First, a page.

Investigating the phenomenology and plausibility of sexual fantasies and their relationship with behavioural enactment and motivation

Willis, Cheye and Bartels, Ross (2023) Investigating the phenomenology and plausibility of sexual fantasies and their relationship with behavioural enactment and motivation. Journal of Sexual Aggression . ISSN 1355-2600

Full content URL: https://doi.org/10.1080/13552600.2022.2091172

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Investigating the phenomenology and plausibility of sexual fantasies and their relationship with behavioural enactment and motivation
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Abstract

This study examined whether the phenomenology (vividness, absorption, sexual arousal) and plausibility of sexual fantasies are associated with behavioural motivation and enactment. An online sample (N = 254) completed a working memory capacity (WMC) questionnaire. They then envisioned an unenacted sexual fantasy and rated its phenomenological characteristics and their motivation to enact it. Next, a questionnaire measuring deliberate sexual fantasising, spontaneous sexual thoughts, behavioural enactment, and content plausibility was completed. Phenomenological characteristics were unrelated to WMC, but positively associated with motivation. Deliberate fantasising was associated with behavioural enactment for both non-paraphilic and paraphilic content. Spontaneous thoughts were associated with the plausibility of non-paraphilic and paraphilic content, while deliberate fantasising was only associated with plausible non-paraphilic content. Plausibility mediated the relationship between sexual thinking and behaviour for both types of content. The results suggest that the phenomenology and plausibility of sexual fantasises are important factors for understanding the sexual fantasy-behaviour link.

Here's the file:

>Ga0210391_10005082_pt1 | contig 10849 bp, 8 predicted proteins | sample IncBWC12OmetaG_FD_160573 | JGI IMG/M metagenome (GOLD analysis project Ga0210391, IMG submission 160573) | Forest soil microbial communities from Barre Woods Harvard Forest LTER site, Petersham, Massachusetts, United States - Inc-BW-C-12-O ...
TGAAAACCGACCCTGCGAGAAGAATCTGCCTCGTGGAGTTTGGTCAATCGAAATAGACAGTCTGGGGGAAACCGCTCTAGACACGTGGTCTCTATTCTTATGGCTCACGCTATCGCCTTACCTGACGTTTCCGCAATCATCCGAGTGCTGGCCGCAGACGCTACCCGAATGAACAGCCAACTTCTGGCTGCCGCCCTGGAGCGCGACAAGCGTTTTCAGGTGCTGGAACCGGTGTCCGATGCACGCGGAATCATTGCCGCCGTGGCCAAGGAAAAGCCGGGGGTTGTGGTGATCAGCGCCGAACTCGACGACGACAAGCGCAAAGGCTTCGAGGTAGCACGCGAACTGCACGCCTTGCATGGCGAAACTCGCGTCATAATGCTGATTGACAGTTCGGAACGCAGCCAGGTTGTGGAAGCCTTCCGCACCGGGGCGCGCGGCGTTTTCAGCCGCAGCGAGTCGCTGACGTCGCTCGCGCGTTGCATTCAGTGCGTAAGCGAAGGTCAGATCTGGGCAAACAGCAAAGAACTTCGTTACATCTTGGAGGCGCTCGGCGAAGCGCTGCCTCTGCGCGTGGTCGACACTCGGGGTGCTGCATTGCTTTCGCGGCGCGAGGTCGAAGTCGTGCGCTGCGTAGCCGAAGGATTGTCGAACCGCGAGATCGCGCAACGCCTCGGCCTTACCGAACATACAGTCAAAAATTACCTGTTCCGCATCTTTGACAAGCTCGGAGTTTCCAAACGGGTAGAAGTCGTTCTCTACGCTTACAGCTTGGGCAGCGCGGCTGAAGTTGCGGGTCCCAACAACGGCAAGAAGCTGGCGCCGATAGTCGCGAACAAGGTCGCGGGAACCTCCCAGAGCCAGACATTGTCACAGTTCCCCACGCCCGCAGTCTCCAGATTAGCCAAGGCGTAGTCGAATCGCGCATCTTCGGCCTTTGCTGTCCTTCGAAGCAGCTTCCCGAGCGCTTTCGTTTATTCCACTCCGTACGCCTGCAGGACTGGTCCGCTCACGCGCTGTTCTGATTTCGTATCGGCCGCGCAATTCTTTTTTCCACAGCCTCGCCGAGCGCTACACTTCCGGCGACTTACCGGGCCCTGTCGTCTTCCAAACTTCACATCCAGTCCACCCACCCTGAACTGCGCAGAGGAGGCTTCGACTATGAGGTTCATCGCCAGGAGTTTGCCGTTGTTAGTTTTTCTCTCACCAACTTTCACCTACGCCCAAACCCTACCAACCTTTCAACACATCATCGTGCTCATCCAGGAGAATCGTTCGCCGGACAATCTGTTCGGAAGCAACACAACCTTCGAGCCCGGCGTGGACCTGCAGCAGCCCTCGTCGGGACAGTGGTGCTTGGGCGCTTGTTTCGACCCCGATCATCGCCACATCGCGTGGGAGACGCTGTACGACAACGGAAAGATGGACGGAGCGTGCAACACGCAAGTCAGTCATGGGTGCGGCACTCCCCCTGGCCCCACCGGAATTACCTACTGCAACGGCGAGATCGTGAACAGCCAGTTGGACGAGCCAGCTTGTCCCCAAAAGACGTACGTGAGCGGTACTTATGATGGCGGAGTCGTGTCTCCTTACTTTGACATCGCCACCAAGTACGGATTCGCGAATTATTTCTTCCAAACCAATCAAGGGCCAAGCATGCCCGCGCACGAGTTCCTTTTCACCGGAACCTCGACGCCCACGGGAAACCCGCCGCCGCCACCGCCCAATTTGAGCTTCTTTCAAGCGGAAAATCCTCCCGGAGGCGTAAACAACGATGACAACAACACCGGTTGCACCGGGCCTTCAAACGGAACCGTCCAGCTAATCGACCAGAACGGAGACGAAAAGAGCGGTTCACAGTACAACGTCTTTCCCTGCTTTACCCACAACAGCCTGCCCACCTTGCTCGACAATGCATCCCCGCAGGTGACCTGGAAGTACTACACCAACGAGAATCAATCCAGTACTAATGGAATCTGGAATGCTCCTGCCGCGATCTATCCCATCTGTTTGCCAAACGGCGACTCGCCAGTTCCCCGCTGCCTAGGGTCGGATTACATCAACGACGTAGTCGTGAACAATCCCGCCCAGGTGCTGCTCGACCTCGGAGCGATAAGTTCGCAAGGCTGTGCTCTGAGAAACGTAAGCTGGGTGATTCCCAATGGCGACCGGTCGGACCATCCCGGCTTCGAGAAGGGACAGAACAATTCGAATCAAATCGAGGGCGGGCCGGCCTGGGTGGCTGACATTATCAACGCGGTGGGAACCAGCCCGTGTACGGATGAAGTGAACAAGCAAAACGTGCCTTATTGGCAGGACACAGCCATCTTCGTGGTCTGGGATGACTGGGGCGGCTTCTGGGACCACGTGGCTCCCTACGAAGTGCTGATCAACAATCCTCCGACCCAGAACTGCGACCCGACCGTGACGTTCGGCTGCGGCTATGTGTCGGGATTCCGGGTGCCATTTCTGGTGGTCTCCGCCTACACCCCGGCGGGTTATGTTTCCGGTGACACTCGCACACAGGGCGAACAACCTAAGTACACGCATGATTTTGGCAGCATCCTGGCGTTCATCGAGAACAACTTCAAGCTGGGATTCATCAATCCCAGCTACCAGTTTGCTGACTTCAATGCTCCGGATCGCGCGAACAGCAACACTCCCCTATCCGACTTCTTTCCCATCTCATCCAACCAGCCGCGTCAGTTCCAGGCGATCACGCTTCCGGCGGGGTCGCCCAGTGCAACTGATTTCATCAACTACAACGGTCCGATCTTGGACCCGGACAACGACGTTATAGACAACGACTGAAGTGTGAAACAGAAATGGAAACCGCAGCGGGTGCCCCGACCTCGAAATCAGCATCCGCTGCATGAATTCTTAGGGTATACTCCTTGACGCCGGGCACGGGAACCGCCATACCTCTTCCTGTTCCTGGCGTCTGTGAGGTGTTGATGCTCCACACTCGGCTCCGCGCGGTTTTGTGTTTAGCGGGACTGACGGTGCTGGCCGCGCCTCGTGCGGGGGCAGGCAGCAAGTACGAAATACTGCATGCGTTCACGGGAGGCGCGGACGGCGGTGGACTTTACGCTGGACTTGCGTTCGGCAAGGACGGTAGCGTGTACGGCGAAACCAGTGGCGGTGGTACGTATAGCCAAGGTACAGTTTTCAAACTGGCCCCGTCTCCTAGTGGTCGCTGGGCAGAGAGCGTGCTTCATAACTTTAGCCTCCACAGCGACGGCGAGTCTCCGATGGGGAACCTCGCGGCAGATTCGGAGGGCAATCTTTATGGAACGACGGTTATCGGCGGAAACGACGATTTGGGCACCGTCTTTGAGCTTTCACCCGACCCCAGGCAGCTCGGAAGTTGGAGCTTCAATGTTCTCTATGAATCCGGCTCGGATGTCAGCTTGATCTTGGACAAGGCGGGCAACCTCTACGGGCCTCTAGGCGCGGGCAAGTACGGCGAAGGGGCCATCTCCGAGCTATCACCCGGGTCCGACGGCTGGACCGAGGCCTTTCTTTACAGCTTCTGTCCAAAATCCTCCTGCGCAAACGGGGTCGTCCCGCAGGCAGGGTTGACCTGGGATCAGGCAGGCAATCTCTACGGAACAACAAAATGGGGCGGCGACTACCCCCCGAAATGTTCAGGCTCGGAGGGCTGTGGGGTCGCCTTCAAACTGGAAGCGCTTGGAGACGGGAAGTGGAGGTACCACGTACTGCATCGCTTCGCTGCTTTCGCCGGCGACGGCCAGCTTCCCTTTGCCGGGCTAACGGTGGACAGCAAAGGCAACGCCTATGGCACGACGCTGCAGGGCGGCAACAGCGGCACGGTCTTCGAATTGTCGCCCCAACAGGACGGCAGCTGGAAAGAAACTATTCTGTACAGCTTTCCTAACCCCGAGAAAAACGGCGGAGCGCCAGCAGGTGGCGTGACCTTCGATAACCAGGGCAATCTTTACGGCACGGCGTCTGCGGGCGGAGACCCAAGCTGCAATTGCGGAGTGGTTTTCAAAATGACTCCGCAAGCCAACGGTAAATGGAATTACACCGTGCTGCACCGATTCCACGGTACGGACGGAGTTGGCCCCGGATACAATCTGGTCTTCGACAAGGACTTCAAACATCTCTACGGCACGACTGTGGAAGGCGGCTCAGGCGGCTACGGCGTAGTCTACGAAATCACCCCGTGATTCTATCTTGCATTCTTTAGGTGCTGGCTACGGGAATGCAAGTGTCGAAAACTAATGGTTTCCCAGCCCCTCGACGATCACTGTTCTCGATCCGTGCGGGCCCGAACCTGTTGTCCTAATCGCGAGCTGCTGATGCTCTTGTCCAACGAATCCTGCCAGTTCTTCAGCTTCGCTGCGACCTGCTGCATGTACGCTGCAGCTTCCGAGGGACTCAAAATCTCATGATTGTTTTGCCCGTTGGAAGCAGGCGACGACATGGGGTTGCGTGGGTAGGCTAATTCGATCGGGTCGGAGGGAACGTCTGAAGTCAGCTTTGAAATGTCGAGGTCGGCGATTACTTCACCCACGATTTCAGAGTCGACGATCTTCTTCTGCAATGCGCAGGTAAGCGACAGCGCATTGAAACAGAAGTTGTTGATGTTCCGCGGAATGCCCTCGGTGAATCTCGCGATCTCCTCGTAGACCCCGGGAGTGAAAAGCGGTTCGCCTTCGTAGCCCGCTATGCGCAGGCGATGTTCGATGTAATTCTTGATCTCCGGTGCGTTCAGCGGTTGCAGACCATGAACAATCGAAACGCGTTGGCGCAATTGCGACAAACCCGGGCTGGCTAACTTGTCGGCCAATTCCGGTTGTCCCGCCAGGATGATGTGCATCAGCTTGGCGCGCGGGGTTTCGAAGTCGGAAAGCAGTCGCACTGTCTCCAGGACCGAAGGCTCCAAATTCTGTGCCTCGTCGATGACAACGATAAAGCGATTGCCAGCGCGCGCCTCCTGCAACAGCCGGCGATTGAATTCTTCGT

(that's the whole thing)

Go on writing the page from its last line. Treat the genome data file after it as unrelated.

Keywords:Sexual fantasies, Plausibility, Phenomenology, Sexual behaviour, Fantasising
Subjects:C Biological Sciences > C810 Applied Psychology
Divisions:College of Social Science > School of Psychology
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ID Code:49895
Deposited On:28 Jun 2022 10:16

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